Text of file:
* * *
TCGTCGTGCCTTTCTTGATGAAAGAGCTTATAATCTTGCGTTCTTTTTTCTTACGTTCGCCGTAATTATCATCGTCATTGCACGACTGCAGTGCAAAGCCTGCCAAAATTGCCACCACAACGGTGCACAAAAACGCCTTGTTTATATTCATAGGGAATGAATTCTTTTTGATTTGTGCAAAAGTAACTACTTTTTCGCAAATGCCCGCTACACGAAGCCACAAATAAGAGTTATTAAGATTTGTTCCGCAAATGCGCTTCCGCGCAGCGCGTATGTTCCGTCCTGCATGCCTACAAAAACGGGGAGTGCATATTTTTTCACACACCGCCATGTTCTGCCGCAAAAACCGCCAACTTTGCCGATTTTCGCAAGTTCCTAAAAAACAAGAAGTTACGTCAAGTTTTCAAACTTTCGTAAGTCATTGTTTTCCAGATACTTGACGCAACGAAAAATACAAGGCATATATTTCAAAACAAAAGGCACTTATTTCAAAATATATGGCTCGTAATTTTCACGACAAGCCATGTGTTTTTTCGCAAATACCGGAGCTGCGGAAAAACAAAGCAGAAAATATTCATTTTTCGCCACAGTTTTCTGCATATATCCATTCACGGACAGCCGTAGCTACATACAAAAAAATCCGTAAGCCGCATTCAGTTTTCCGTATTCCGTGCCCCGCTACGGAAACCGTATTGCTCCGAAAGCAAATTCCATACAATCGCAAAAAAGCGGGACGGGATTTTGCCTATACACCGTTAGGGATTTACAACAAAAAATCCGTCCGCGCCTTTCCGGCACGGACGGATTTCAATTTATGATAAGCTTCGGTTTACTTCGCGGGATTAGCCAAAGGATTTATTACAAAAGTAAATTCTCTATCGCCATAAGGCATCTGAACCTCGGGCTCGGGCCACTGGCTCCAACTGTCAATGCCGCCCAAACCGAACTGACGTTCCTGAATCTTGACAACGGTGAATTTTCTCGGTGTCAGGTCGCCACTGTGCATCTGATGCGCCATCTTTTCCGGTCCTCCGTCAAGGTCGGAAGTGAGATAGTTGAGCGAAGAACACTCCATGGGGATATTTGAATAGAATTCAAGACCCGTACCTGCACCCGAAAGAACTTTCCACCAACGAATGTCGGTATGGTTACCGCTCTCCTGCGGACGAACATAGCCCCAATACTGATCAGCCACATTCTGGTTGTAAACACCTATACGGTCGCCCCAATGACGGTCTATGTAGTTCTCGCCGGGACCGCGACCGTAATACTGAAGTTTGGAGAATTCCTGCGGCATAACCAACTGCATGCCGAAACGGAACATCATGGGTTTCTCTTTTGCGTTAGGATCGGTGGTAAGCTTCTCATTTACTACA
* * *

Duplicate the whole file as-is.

TCGTCGTGCCTTTCTTGATGAAAGAGCTTATAATCTTGCGTTCTTTTTTCTTACGTTCGCCGTAATTATCATCGTCATTGCACGACTGCAGTGCAAAGCCTGCCAAAATTGCCACCACAACGGTGCACAAAAACGCCTTGTTTATATTCATAGGGAATGAATTCTTTTTGATTTGTGCAAAAGTAACTACTTTTTCGCAAATGCCCGCTACACGAAGCCACAAATAAGAGTTATTAAGATTTGTTCCGCAAATGCGCTTCCGCGCAGCGCGTATGTTCCGTCCTGCATGCCTACAAAAACGGGGAGTGCATATTTTTTCACACACCGCCATGTTCTGCCGCAAAAACCGCCAACTTTGCCGATTTTCGCAAGTTCCTAAAAAACAAGAAGTTACGTCAAGTTTTCAAACTTTCGTAAGTCATTGTTTTCCAGATACTTGACGCAACGAAAAATACAAGGCATATATTTCAAAACAAAAGGCACTTATTTCAAAATATATGGCTCGTAATTTTCACGACAAGCCATGTGTTTTTTCGCAAATACCGGAGCTGCGGAAAAACAAAGCAGAAAATATTCATTTTTCGCCACAGTTTTCTGCATATATCCATTCACGGACAGCCGTAGCTACATACAAAAAAATCCGTAAGCCGCATTCAGTTTTCCGTATTCCGTGCCCCGCTACGGAAACCGTATTGCTCCGAAAGCAAATTCCATACAATCGCAAAAAAGCGGGACGGGATTTTGCCTATACACCGTTAGGGATTTACAACAAAAAATCCGTCCGCGCCTTTCCGGCACGGACGGATTTCAATTTATGATAAGCTTCGGTTTACTTCGCGGGATTAGCCAAAGGATTTATTACAAAAGTAAATTCTCTATCGCCATAAGGCATCTGAACCTCGGGCTCGGGCCACTGGCTCCAACTGTCAATGCCGCCCAAACCGAACTGACGTTCCTGAATCTTGACAACGGTGAATTTTCTCGGTGTCAGGTCGCCACTGTGCATCTGATGCGCCATCTTTTCCGGTCCTCCGTCAAGGTCGGAAGTGAGATAGTTGAGCGAAGAACACTCCATGGGGATATTTGAATAGAATTCAAGACCCGTACCTGCACCCGAAAGAACTTTCCACCAACGAATGTCGGTATGGTTACCGCTCTCCTGCGGACGAACATAGCCCCAATACTGATCAGCCACATTCTGGTTGTAAACACCTATACGGTCGCCCCAATGACGGTCTATGTAGTTCTCGCCGGGACCGCGACCGTAATACTGAAGTTTGGAGAATTCCTGCGGCATAACCAACTGCATGCCGAAACGGAACATCATGGGTTTCTCTTTTGCGTTAGGATCGGTGGTAAGCTTCTCATTTACTACA